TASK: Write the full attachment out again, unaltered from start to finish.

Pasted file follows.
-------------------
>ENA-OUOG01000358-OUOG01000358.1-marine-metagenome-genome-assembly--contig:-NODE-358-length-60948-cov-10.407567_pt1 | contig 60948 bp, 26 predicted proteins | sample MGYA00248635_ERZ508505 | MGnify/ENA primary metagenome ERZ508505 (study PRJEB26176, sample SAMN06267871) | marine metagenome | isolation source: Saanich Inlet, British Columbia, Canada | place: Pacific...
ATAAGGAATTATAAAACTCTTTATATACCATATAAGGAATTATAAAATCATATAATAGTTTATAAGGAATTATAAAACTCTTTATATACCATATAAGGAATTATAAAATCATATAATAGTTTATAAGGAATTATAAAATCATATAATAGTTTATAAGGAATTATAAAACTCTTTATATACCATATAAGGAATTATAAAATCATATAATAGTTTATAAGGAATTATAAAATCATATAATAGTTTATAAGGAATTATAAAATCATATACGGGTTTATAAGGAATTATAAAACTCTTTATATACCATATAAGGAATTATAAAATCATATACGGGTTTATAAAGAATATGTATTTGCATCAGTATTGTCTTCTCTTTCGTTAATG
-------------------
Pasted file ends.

>ENA-OUOG01000358-OUOG01000358.1-marine-metagenome-genome-assembly--contig:-NODE-358-length-60948-cov-10.407567_pt1 | contig 60948 bp, 26 predicted proteins | sample MGYA00248635_ERZ508505 | MGnify/ENA primary metagenome ERZ508505 (study PRJEB26176, sample SAMN06267871) | marine metagenome | isolation source: Saanich Inlet, British Columbia, Canada | place: Pacific...
ATAAGGAATTATAAAACTCTTTATATACCATATAAGGAATTATAAAATCATATAATAGTTTATAAGGAATTATAAAACTCTTTATATACCATATAAGGAATTATAAAATCATATAATAGTTTATAAGGAATTATAAAATCATATAATAGTTTATAAGGAATTATAAAACTCTTTATATACCATATAAGGAATTATAAAATCATATAATAGTTTATAAGGAATTATAAAATCATATAATAGTTTATAAGGAATTATAAAATCATATACGGGTTTATAAGGAATTATAAAACTCTTTATATACCATATAAGGAATTATAAAATCATATACGGGTTTATAAAGAATATGTATTTGCATCAGTATTGTCTTCTCTTTCGTTAATG